In addition to its concerns for new spaces and dimensions caused by light, it was perhaps an effort to avoid (or dodge) recent dogmas about alienation and technological over-determination that led to the inclusion of László Moholy-Nagy’s Light Space Modulator. For it reminds us that new media is not necessarily all that new. His highly abstract black-and-white film is of a piece with the multi-disciplinary experiments of artists and designers at the Bauhaus, where he also taught.

There is a very new and active encouragement of collaboration in the Bauhaus, extending beyond architecture, and distinct from previous epochs, because the collaboration is between equals. David Hanes and Joyce Hinterding, artists with long and separate careers, have produced The Blinds and the Shutters, a 4-channel video and sound piece, taking up the entire room. On facing walls are alternately large topographic projections in black-and-white, and colour landscapes. The most frontal projection, surface opposite the entry, depicts a classic Modernist style house in the midst of a typical Australian landscape encircled by objects belonging to its interior: a blanket, cushions, a billowing white shirt. It carries a similar semantic obliqueness to the work by Moholy-Nagy but, again, not a negative sense, as you do not straight away feel that you have missed the point. Calm and expansive, the work is a conundrum whose sensuous qualities suffice.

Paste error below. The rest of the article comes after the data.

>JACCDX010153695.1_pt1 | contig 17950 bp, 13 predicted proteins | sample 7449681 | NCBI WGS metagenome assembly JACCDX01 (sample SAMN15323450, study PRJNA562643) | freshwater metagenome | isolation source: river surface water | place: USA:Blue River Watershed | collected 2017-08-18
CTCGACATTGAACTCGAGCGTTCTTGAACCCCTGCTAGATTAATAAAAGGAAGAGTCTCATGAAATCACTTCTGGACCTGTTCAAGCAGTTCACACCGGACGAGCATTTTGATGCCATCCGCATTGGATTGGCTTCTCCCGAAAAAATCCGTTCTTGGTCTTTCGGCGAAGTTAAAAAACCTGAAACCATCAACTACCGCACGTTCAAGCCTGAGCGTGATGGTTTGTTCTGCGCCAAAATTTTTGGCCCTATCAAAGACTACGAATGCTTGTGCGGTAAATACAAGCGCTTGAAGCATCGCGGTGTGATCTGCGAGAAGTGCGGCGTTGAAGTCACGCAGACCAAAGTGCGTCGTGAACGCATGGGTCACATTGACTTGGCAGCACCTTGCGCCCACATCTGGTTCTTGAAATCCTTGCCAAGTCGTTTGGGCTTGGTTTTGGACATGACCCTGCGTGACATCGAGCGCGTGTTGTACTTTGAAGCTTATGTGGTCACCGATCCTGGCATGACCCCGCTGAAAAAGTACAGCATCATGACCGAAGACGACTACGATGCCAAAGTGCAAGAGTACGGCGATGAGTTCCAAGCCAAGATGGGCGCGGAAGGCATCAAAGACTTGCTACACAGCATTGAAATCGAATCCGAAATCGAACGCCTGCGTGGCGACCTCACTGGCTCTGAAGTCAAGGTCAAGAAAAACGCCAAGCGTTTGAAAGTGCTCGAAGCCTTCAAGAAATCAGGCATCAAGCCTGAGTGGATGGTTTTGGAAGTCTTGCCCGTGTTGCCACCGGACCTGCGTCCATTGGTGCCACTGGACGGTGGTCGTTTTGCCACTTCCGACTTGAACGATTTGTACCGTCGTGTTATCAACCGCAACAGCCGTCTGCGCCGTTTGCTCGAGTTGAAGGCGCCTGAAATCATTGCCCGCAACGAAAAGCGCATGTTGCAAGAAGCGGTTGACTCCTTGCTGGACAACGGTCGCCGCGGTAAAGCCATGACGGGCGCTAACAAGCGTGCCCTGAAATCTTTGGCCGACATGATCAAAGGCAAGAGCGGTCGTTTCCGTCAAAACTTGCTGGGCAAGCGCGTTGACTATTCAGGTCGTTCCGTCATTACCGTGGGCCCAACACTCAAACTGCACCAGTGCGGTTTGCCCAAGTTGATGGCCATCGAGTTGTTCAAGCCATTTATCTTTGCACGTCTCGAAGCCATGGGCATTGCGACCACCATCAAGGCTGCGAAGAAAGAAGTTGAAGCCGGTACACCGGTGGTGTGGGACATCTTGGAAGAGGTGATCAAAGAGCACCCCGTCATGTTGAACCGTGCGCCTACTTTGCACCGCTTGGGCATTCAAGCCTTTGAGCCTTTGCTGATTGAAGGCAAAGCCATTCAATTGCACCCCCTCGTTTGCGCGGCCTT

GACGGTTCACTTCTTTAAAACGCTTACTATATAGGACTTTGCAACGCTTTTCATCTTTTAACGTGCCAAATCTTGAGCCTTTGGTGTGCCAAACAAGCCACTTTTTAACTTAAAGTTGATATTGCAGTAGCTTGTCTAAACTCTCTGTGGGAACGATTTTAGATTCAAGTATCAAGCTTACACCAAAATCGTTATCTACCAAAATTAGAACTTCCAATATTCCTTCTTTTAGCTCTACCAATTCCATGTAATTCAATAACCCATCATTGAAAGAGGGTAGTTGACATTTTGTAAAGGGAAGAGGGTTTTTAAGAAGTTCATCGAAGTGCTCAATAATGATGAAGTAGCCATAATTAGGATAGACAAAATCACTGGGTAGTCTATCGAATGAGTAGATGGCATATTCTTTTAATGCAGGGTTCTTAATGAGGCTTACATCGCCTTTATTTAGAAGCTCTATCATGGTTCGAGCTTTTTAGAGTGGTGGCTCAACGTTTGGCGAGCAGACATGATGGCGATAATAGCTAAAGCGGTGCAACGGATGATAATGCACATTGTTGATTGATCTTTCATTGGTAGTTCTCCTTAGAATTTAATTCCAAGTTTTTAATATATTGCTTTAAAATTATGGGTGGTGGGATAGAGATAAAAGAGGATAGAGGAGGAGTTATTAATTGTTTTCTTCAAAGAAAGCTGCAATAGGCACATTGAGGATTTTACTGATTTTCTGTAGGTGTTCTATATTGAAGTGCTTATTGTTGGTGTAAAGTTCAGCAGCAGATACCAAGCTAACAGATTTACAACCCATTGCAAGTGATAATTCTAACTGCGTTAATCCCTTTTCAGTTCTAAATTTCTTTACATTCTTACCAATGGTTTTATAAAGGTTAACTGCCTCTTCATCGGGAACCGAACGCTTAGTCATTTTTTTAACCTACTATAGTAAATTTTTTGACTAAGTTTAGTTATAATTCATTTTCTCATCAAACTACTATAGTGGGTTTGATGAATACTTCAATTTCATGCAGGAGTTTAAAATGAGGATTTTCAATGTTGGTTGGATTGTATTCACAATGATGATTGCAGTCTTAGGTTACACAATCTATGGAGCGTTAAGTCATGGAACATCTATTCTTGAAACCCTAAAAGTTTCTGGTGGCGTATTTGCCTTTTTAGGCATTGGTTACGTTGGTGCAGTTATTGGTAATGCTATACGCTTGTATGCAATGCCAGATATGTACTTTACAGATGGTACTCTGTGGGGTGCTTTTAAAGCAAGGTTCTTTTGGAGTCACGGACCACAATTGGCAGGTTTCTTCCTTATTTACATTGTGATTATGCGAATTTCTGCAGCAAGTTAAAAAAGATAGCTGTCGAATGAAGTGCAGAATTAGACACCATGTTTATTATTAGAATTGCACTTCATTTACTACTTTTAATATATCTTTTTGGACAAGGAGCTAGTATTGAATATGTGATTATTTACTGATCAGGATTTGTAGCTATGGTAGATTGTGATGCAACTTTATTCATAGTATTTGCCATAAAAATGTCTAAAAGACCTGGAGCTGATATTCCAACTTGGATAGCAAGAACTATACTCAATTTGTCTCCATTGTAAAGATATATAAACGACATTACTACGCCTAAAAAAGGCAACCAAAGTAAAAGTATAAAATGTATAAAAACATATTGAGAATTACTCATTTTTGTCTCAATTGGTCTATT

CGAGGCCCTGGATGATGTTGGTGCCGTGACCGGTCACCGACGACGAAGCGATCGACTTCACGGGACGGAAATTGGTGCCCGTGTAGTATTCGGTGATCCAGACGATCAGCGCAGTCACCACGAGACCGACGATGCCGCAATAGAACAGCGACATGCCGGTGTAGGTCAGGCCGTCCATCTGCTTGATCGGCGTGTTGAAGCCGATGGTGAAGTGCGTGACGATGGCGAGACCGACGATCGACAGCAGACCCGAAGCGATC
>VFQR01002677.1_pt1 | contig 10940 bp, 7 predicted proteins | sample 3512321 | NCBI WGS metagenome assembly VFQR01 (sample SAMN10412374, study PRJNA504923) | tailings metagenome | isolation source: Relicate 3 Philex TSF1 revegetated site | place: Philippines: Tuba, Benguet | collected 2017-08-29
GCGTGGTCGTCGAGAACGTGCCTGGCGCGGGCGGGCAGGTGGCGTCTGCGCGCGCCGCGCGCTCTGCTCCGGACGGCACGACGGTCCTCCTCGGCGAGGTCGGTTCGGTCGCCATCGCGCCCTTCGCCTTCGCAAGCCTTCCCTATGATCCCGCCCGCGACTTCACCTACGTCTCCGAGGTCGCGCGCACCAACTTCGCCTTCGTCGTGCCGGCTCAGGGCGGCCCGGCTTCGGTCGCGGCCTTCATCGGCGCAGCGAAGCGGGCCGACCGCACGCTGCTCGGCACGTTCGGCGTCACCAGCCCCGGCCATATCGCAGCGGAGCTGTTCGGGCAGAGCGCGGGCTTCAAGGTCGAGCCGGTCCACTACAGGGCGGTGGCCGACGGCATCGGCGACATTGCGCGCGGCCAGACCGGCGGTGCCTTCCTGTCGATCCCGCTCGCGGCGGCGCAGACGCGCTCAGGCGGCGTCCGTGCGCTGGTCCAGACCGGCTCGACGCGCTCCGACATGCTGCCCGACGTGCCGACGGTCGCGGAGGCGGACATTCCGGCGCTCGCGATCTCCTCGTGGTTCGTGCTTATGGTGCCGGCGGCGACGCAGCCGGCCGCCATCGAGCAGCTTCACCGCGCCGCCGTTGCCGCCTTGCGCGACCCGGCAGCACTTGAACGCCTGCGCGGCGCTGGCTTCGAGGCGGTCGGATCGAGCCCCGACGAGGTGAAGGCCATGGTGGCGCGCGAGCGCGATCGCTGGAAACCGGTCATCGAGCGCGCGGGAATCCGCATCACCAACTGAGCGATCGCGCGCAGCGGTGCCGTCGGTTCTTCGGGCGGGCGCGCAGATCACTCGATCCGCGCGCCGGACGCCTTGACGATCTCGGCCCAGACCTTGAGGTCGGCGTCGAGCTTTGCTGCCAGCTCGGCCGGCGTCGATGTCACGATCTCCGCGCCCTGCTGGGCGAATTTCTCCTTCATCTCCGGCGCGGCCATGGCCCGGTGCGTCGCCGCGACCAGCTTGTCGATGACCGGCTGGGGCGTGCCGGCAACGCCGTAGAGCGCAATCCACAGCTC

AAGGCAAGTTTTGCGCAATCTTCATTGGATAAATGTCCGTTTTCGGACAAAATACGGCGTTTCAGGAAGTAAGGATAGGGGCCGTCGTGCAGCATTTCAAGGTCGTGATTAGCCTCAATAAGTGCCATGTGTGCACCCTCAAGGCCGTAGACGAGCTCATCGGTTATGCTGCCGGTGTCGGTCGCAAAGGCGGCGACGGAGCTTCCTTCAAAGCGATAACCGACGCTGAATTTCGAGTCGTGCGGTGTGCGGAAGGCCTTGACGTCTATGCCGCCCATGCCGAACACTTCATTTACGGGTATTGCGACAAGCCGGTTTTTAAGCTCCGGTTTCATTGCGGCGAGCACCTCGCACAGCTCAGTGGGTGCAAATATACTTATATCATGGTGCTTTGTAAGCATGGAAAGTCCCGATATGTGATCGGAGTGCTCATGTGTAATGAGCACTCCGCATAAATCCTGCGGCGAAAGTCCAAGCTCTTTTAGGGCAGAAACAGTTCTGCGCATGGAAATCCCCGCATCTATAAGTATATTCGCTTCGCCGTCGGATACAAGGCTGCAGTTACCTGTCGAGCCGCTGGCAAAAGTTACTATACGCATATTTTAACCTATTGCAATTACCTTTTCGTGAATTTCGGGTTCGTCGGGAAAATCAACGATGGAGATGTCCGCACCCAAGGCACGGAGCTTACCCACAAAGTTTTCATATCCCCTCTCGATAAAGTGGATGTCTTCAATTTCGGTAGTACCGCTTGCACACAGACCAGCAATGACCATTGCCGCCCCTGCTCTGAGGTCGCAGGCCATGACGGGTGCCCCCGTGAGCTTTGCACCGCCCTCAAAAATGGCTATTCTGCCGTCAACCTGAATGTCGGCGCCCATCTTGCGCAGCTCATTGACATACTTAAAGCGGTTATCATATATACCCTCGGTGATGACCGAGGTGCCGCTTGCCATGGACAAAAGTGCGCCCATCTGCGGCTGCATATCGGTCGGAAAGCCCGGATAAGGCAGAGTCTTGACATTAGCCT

In Lynette Wallworth’s Hold Vessel #1 and Hold Vessel #2, the viewer is asked to take one of the frosted glass bowls from the entry to be used as a visual receptacle for the 3 constantly changing visual mutations and gyrations projected from the ceiling. Most unusually, the viewer is given a device for viewing, a bowl, making him or her an essential component in receiving the luscious colours and designs, apparently inspired from sea-life. To soft, non-descript sounds, the images swell and mutate on the concave or convex surface in your hands. Here the viewer is not put into the role of passively experiencing, but of capturing.

Space Odysseys: Sensation and Immersion, Art Gallery of New South Wales, Sydney, August 18 – October 21; ACMI (Australian Centre for the Moving Image), Melbourne, 2002. Luc Courchesne’s artist’s talk will appear in RT#46

RealTime issue #45 Oct-Nov 2001 pg. 25

© Adam Hyde; for permission to reproduce apply to realtime@realtimearts.net

1 October 2001